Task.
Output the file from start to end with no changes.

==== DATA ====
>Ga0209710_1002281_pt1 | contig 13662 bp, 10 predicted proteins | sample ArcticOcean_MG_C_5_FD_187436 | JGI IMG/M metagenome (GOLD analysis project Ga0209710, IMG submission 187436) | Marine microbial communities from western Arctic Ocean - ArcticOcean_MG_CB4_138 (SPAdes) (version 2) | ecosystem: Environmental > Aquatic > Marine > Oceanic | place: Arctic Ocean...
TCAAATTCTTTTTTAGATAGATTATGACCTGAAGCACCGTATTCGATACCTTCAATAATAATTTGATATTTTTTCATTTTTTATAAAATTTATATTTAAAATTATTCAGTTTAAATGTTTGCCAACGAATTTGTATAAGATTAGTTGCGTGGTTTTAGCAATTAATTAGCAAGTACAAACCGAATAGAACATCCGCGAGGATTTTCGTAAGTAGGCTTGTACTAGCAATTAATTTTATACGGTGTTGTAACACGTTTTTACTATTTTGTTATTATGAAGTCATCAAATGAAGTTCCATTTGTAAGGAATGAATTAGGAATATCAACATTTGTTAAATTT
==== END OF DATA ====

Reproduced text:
>Ga0209710_1002281_pt1 | contig 13662 bp, 10 predicted proteins | sample ArcticOcean_MG_C_5_FD_187436 | JGI IMG/M metagenome (GOLD analysis project Ga0209710, IMG submission 187436) | Marine microbial communities from western Arctic Ocean - ArcticOcean_MG_CB4_138 (SPAdes) (version 2) | ecosystem: Environmental > Aquatic > Marine > Oceanic | place: Arctic Ocean...
TCAAATTCTTTTTTAGATAGATTATGACCTGAAGCACCGTATTCGATACCTTCAATAATAATTTGATATTTTTTCATTTTTTATAAAATTTATATTTAAAATTATTCAGTTTAAATGTTTGCCAACGAATTTGTATAAGATTAGTTGCGTGGTTTTAGCAATTAATTAGCAAGTACAAACCGAATAGAACATCCGCGAGGATTTTCGTAAGTAGGCTTGTACTAGCAATTAATTTTATACGGTGTTGTAACACGTTTTTACTATTTTGTTATTATGAAGTCATCAAATGAAGTTCCATTTGTAAGGAATGAATTAGGAATATCAACATTTGTTAAATTT